Footnotes
1.

See Chapter 1, Halachah 5. The Ra'avad differs with the rationale quoted by the Rambam. He states that a flame ignited on a holiday is forbidden because of the prohibitions of nolad, for there is no way that one could have designated it for use before the holiday.

Although the wording of Beitzah 33b appears to support the Ra'avad, the Maggid Mishneh defends the Rambam's view. He also mentions a practical difference. According to the Rambam, if one erred and ignited a flame on a holiday, it would be permissible to make use of it, while according to the Ra'avad this would be forbidden. Shulchan Aruch HaRav 502:1 and the Mishnah Berurah 502:4 permit the use of a flame that was ignited on a holiday.

2.

Chapter 1, Halachah 4.

3.

The Ramah follows the opinion of Rabbenu Asher and others, who state that when extinguishing a fire is necessary to provide one with food for the holidays - e.g., one's food has caught on fire - it is permitted. Although the Rambam's wording does not appear to allow for this leniency, the leniency is accepted by the later Ashkenazic authorities.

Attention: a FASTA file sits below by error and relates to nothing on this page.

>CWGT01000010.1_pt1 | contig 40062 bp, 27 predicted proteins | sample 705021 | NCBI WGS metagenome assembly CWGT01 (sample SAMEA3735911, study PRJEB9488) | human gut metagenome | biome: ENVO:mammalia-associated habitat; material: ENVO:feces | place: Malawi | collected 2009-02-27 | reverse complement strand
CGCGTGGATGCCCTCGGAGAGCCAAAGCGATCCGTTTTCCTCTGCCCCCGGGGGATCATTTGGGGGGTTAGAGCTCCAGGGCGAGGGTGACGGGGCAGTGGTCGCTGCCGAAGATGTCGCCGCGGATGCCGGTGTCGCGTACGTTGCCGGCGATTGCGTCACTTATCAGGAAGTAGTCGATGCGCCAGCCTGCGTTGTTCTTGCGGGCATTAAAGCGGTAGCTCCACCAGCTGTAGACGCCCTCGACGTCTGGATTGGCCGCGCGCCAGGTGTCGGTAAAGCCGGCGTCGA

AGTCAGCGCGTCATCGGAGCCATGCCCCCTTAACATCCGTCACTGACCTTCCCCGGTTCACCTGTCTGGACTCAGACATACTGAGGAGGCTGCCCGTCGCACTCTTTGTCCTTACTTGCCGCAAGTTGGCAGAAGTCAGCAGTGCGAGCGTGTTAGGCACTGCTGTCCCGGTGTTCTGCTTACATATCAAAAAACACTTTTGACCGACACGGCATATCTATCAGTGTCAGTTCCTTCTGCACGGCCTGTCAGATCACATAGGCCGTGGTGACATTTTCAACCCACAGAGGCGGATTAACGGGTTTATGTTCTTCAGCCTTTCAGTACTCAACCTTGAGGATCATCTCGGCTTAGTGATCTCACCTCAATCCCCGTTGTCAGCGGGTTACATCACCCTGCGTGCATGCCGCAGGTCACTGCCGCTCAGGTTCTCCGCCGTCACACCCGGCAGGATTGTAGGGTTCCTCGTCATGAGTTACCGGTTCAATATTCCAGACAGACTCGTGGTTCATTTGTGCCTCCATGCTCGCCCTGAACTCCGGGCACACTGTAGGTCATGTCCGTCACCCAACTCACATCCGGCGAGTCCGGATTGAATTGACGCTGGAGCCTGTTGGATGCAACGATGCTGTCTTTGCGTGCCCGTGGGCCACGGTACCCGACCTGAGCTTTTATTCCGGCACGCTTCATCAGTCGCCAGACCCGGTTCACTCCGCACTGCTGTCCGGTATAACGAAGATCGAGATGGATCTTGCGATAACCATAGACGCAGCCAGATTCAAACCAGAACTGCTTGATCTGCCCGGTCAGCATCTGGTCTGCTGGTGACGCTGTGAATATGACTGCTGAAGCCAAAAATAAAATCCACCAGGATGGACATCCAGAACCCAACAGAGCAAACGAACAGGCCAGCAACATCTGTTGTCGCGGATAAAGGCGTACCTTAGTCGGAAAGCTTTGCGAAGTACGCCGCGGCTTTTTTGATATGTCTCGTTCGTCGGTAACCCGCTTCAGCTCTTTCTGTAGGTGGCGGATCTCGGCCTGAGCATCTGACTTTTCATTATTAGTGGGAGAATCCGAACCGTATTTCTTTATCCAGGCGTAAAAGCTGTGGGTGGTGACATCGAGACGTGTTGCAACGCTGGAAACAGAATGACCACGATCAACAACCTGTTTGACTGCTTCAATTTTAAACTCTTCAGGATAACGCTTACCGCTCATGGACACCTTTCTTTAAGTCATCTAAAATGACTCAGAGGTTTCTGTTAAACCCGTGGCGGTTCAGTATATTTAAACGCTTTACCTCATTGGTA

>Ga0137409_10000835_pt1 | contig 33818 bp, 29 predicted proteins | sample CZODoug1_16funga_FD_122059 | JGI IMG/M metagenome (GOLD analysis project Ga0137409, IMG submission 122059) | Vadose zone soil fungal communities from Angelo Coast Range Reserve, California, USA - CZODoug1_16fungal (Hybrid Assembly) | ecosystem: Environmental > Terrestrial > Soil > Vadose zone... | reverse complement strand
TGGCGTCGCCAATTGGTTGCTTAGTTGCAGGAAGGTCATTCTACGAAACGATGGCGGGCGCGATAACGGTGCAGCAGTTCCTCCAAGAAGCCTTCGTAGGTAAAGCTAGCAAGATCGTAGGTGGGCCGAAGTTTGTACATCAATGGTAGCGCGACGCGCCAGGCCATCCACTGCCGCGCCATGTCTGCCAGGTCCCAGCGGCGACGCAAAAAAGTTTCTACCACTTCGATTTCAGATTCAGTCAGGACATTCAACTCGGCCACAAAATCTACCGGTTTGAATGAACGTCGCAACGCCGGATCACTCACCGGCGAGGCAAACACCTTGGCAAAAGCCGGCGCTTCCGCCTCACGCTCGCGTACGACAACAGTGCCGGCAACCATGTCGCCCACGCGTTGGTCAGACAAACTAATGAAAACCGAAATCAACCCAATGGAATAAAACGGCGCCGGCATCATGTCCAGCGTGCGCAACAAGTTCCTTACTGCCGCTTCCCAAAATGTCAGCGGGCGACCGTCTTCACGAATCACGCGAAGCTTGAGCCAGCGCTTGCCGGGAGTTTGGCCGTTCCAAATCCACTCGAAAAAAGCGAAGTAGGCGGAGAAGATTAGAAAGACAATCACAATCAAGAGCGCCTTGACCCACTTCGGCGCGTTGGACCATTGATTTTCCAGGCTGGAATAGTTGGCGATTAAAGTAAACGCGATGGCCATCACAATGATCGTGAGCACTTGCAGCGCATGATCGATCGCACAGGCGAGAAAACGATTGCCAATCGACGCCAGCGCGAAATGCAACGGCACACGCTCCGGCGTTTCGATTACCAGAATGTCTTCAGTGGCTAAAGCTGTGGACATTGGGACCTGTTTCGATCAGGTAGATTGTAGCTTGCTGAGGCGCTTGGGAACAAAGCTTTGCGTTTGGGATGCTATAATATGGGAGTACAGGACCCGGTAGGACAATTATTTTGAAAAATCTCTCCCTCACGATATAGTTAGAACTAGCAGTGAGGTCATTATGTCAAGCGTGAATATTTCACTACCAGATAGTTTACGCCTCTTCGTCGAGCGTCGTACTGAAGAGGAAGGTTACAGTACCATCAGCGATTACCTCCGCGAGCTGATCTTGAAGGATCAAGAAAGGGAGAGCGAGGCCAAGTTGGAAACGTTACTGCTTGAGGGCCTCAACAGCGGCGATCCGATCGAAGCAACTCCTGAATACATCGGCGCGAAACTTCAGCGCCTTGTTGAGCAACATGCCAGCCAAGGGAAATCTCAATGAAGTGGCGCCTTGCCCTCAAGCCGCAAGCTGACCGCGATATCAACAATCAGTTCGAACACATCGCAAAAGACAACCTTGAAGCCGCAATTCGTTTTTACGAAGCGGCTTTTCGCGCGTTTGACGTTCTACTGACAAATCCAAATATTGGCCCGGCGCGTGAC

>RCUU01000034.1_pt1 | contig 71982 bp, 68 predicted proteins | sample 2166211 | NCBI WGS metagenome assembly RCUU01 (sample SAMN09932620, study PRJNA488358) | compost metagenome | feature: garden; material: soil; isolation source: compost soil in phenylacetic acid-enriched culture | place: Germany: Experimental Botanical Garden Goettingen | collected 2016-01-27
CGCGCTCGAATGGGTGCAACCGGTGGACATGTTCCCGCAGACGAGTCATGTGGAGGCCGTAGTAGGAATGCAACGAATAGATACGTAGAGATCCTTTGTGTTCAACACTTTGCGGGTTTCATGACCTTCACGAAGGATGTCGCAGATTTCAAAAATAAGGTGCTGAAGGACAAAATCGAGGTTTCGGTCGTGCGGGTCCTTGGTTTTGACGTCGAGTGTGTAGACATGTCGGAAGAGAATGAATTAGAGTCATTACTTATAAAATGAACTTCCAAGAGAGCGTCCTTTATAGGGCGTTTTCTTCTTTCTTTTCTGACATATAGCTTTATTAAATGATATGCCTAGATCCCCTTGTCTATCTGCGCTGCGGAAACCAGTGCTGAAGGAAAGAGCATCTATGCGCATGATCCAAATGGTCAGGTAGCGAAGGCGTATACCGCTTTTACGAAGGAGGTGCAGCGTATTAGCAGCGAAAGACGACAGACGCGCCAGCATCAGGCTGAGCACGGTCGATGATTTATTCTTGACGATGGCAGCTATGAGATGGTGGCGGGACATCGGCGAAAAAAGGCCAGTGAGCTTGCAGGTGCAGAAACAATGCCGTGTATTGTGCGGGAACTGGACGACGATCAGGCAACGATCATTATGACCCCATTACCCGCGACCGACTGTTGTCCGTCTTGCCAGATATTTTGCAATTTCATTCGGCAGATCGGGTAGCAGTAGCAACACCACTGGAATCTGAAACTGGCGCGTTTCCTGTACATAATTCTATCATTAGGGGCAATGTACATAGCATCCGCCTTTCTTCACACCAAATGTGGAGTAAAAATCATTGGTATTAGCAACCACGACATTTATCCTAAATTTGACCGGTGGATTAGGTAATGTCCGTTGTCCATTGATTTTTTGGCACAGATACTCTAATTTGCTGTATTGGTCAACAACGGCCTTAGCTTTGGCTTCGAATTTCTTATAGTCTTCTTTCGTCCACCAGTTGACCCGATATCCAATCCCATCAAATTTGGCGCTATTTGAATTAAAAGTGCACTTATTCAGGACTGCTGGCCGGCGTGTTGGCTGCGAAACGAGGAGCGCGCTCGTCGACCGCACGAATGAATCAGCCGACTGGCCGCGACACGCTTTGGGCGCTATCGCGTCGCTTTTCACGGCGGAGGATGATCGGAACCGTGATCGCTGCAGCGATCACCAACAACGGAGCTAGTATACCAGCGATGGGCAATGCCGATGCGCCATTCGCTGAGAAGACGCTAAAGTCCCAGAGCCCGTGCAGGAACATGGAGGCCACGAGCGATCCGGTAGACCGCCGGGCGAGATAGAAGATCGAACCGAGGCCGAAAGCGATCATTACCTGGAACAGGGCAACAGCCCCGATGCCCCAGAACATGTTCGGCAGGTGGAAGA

4.

Although one may desire to extinguish a candle to sleep or for the reasons mentioned in Halachah 4, and doing so would thus contribute to one's holiday pleasure, it is nevertheless forbidden.

5.

All these activities appear to be considered as commissions of the forbidden labor itself, and not merely Rabbinic safeguards.

6.

The Ra'avad and others note that Beitzah 32b appears to indicate that it is permitted to remove the charred portion of the wick with a utensil as well. The wording of the Shulchan Aruch (Orach Chayim 514:10) leaves room for doubt with regard to which view is accepted. In practice, it is customary not to remove the charred portion of any wick - neither by hand nor with a utensil (Mishnah Berurah 514:47).

7.

If, however, a piece of wood has already caught fire, it is forbidden to move it if one's intent is to extinguish it (Ramah, Orach Chayim 502:2).

8.

The Ramah (Orach Chayim 514:1) allows a leniency: If a person has no other home, and sees his house being consumed by flames, he may put out the fire so that he will have a place to eat his festive meals. As mentioned in the notes on Hilchot Shabbat 12:3, it is customary at present to extinguish raging fires, because there is surely the possibility of a threat to life if they are left unchecked.

9.

For it is forbidden to engage in sexual relations by the light of a candle (Hilchot Issurei Bi'ah 21:10).

10.

The intent is a utensil that will allow the candle to continue burning. It is forbidden to cover the candle with a utensil that will snuff it out.

11.